From Conservapedia
This is an old revision of this page, as edited by Vossy (Talk | contribs) at 06:14, April 11, 2007. It may differ significantly from current revision.

(diff) ← Older revision | Latest revision (diff) | Newer revision → (diff)
Jump to: navigation, search

A muscle is made of a bundle of muscle fibers. These fibers can be extremely long, up to about 14 inches in the leg, or very short, fractions of an inch. Within the muscle fiber are thousands of parallel structures called mycofibrils. The mycofibrils contain two types of filaments (actin and mycosin) that cause the contractions of the muscle. These interlocking filaments can shorten by grabbing on to each other and pulling together; this is a muscle contraction.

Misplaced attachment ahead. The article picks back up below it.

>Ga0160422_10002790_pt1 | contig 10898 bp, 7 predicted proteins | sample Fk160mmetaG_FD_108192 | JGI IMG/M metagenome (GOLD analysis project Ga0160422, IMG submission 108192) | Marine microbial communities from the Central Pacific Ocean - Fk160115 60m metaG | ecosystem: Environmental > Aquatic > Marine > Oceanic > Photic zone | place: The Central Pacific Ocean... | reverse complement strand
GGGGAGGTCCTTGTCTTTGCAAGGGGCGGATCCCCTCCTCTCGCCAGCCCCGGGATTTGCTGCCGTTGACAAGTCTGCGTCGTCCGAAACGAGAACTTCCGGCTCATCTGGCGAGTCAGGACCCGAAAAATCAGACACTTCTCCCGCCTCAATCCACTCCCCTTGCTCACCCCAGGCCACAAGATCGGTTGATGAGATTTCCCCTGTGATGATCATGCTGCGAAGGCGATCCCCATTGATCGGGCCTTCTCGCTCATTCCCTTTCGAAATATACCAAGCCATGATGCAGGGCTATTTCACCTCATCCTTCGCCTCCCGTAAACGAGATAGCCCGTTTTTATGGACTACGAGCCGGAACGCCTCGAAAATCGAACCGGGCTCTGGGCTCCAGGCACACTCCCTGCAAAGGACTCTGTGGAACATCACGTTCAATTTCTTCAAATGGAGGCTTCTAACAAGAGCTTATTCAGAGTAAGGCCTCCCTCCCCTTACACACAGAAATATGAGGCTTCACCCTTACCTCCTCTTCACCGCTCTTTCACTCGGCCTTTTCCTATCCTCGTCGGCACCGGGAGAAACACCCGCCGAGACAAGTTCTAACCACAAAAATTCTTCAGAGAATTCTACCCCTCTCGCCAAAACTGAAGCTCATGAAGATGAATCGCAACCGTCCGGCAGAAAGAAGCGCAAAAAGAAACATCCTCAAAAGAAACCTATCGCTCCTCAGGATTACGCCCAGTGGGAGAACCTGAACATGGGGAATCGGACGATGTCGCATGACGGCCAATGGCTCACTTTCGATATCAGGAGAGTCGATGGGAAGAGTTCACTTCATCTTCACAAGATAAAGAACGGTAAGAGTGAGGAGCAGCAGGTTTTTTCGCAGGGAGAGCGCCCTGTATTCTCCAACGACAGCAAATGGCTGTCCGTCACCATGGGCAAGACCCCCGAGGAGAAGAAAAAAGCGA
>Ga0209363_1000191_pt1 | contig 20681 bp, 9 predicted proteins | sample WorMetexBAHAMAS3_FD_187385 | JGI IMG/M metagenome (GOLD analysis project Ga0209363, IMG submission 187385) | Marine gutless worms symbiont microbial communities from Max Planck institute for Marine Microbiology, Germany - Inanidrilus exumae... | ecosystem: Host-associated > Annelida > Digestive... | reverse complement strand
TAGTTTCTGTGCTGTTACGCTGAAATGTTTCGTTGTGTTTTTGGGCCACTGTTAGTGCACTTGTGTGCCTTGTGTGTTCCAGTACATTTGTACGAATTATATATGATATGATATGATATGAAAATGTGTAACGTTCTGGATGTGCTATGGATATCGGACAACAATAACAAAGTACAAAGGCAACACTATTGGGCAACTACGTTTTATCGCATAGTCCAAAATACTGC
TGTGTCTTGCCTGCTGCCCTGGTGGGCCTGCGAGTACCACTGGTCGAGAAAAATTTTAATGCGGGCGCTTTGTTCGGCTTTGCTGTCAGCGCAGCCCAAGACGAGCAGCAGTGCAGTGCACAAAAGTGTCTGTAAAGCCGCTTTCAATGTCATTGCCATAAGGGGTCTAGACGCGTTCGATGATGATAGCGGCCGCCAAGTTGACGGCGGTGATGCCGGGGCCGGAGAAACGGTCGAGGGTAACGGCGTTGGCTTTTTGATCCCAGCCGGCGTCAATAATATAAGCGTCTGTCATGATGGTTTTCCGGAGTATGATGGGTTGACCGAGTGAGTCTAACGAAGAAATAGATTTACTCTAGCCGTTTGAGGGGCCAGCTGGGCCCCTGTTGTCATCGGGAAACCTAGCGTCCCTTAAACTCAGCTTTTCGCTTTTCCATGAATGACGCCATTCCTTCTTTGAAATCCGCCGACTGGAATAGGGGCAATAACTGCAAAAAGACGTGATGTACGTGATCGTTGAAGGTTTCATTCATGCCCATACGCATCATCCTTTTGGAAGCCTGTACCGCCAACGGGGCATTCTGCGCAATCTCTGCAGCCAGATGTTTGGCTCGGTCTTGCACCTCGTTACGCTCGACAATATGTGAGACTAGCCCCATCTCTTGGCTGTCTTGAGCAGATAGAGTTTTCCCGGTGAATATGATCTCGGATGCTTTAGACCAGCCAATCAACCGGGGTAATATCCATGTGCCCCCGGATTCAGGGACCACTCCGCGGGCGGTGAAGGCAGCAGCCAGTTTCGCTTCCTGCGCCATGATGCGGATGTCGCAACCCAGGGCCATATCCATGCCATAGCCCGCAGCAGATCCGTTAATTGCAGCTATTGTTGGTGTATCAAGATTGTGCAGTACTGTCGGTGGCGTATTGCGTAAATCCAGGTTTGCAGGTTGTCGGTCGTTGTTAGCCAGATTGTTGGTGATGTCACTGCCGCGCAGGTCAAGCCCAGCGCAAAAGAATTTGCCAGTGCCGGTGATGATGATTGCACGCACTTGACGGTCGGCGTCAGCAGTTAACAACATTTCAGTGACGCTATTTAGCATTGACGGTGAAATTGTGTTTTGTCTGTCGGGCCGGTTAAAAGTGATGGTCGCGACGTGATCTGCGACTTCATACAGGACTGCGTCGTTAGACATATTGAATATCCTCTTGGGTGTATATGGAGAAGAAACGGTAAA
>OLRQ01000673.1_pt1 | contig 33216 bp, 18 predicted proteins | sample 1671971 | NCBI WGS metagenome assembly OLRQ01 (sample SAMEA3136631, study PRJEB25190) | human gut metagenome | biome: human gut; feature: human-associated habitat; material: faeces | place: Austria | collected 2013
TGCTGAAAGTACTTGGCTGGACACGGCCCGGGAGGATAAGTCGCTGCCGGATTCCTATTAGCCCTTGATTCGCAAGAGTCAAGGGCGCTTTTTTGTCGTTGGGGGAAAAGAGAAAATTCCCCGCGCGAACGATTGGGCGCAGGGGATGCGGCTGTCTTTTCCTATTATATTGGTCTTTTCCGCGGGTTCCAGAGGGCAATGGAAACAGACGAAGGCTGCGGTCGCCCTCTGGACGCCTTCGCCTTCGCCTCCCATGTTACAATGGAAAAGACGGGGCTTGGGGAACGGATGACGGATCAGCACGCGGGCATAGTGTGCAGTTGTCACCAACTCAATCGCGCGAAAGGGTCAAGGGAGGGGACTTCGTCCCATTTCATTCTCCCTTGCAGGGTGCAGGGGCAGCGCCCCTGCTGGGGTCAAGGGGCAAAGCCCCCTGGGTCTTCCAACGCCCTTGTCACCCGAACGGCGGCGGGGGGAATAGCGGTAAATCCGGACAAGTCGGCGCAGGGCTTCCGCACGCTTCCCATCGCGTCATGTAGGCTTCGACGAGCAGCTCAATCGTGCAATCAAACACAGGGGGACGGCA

Difference in Muscle Cells

Depending on the type of mycosin in the mycofibril, a muscle can be either fast-twitch or slow-twitch. The slow-twitch or type I fibers use energy much more efficiently, but cannot contract as quickly. The fast-twitch or type II fibers use energy less efficiently, but contract up to ten times faster than the type I fibers. Both types of muscle fiber contract with about the same amount of force.

Variation in Fiber Composition

Type of Person Fast-twitch percent Slow-twitch percent
Olympic Sprinter 80% 20%
Couch Potato 60% 40%
Weekend Warrior 50% 50%
Olympic Marathoner 15% 85%